Roberto Mancini's men gave their all only for the wasteful front line of Zlatan Ibrahimovic and Julio Cruz together with the 50th-minute dismissal of Nicolás Burdisso to deflate their chances of becoming the first team in 16 years of the Champions League to overturn a 2-0 first-leg deficit. Mancini later announced he will be quitting the job this summer.
For 43 years Liverpool have cursed a referee for depriving them of glory against Inter and no doubt the Italian champions will return the compliment now that the 1965 European Cup semi-final has been avenged. Inter played 100 minutes of this 180-minute tie with 10 men, Burdisso repeating the mistakes of the man he had replaced from the first leg, the suspended Marco Materazzi, but blaming officialdom is a diversionary tactic without merit.
Liverpool were the more disciplined, clinical and, it needs saying, professional side over the two encounters. With Torres as their spearhead they also carry a far greater threat than any of the Anfield sides that reached the finals in 2005 and 2007, and following his 26th goal of an outstanding debut season at the club, Moscow does not appear out of reach come May.
This was not the show of defiance that protected a slender lead with a goalless draw at Juventus in the quarter-finals three years ago but an effort that fulfilled Steven Gerrard's pre-match promise to "attack and kill the tie". True, Inter had five glorious chances to have transformed the outcome but ultimately Liverpool's progress was a straightforward exercise.
Stuff White People Like looks at the Wire …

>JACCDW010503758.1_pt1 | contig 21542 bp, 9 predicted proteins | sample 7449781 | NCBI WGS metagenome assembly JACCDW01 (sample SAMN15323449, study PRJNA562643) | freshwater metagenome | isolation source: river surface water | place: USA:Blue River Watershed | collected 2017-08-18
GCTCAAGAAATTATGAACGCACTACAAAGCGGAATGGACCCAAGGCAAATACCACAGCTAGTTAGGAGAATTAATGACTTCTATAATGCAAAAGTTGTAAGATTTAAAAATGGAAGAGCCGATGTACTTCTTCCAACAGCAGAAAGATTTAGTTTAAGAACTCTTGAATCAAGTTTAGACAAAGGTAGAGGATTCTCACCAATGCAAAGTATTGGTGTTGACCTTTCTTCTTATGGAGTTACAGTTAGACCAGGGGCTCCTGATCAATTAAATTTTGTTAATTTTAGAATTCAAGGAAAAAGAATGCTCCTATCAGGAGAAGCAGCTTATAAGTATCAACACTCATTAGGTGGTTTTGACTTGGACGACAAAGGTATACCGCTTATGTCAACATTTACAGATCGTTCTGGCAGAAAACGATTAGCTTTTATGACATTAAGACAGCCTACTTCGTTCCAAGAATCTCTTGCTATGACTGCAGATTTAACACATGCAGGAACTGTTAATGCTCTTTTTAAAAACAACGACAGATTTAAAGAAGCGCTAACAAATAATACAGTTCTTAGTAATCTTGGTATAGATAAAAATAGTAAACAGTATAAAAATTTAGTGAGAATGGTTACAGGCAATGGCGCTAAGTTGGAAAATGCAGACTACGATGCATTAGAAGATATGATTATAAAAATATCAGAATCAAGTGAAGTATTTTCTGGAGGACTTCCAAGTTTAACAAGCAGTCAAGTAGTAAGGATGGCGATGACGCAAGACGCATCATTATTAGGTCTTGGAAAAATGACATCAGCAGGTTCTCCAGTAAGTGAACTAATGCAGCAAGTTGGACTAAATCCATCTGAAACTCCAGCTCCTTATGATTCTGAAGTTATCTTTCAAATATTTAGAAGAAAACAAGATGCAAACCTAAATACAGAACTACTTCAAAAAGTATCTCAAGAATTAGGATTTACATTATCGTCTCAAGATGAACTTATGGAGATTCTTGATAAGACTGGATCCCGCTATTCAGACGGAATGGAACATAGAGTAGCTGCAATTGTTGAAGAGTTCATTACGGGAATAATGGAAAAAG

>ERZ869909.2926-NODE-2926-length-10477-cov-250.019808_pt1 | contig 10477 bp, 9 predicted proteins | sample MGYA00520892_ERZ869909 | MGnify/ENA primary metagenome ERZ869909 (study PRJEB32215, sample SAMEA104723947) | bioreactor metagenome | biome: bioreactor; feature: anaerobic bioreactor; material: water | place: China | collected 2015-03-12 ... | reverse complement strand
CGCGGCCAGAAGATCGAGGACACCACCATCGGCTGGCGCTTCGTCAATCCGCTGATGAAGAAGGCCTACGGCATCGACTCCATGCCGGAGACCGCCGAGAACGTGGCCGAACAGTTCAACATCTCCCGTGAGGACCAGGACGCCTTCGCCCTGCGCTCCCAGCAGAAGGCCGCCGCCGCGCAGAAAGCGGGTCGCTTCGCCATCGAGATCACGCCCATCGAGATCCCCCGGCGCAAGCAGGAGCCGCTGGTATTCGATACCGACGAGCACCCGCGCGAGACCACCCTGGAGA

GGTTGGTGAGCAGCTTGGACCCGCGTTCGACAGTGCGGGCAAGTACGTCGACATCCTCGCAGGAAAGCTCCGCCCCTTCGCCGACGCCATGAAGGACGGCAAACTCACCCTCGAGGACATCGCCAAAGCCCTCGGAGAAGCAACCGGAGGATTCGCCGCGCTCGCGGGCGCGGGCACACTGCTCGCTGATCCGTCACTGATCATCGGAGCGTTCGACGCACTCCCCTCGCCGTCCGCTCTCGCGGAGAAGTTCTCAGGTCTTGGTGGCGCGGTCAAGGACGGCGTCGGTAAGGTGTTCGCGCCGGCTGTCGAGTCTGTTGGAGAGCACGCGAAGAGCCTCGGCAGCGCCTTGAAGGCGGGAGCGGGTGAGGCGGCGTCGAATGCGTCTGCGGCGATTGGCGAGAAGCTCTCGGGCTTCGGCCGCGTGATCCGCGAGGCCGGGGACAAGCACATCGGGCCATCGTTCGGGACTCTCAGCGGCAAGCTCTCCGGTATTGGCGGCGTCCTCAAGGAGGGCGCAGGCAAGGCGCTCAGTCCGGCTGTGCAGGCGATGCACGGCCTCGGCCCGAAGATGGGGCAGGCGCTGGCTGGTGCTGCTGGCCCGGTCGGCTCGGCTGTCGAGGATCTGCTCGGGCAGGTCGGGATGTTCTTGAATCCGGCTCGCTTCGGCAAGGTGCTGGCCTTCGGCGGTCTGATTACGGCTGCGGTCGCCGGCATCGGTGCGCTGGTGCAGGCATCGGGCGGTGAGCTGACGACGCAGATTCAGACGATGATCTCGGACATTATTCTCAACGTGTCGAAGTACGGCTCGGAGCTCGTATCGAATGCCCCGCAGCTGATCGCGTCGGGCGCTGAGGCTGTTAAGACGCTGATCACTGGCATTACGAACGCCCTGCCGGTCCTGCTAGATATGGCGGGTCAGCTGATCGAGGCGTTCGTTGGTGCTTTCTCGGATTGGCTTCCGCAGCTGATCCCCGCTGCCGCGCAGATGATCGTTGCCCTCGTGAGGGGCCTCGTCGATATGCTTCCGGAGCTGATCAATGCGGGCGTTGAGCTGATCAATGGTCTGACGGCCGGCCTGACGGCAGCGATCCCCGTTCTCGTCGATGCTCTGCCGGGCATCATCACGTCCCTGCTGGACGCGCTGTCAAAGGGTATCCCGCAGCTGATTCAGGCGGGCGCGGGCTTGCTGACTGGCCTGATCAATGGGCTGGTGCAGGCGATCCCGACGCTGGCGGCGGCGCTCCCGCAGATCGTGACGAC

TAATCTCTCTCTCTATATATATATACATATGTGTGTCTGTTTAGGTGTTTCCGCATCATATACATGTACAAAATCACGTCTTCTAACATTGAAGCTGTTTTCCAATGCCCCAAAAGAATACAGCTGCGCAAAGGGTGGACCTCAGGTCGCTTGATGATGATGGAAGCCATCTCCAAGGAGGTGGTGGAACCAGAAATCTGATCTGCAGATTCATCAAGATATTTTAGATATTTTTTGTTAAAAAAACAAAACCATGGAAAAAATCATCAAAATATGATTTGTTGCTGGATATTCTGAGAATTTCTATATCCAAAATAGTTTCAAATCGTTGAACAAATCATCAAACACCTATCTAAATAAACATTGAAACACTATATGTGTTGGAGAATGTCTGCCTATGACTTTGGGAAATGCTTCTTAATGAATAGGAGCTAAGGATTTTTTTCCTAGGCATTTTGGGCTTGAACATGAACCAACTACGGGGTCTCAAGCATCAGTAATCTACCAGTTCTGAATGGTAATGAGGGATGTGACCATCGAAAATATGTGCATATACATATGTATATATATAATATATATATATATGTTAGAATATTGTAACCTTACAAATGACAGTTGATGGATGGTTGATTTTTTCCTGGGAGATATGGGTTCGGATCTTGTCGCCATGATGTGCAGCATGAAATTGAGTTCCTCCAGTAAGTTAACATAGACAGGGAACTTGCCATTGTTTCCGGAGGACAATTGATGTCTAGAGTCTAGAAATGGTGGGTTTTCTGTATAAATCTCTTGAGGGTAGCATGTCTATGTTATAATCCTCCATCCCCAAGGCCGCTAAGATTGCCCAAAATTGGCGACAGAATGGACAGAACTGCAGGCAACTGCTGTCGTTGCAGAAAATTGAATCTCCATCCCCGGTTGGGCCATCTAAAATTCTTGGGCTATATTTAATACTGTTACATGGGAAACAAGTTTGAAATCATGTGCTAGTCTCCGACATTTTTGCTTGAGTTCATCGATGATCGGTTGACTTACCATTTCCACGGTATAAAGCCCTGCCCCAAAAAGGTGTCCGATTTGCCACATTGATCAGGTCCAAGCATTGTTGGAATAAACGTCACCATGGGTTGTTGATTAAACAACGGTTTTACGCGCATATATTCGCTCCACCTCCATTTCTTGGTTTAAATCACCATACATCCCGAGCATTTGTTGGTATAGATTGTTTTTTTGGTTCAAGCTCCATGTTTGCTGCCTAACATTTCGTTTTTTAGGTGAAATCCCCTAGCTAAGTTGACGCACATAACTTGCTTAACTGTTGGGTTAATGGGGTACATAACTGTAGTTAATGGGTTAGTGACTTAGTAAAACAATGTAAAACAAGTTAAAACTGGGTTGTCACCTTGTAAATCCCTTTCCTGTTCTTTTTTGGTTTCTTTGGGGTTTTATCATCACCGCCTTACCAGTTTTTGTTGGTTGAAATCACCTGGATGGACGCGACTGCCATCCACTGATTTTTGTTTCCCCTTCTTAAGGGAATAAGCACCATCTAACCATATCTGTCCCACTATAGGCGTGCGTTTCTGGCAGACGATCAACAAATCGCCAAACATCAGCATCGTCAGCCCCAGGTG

Though white people have a natural aversion to television, there are some exceptions. For white people to like a TV show it helps if it is: critically acclaimed, low-rated, shown on premium cable, and available as a DVD box set.
The latter is important so that white people can order it from Netflix and tell their friends “they are really into
and I watched ten episodes in a row in the weekend. I’m almost caught up.”
If you attempt to talk about an episode they have not seen yet, they will scream and cover their ears. In white culture, giving away information about a film or TV series is considered as rude as spitting on your mothers grave. It is an unforgivable offense.
Recent series that have fallen into this category include The Sopranos, Six Feet Under, and most recently The Wire.
For the past three years, whenever you say “The Wire” white people are required to respond by saying “it’s the best show on television.” Try it the next time you see a white person! Though now they might say “it WAS the best show on television.”
So why do they love it so much? It all comes down to authenticity. A long time ago, someone started a rumor that when The Wire is on TV, actual police wires go quiet because all the dealers are watching the show. Though this is not true, it seems plausible enough to white people and has imbued the show with the needed authenticity to be deemed acceptable.
The popularity of this show among white people has create a unique opportunity for personal gain.
If you need to impress a white person, tell them you are from Baltimore. They will
immediately ask you about The Wire and how accurate it is. You should confirm that it is “like a documentary of the streets,” the white person will then slowly shake their head and say “man” or “wow.” You will be seen in an entirely new light.
If you are not from Baltimore but the white person you are talking to is, they might start asking you a lot of questions. In this situation, you should just say you left when you were young but you still have a lot of cousins there but you don’t like to go back to visit. This will remove all doubts and they can go back to telling you about how John from Accounting needs to “stop snitching” about their two hour lunch breaks.
Barkley (who is on our show today) tries to hold his breath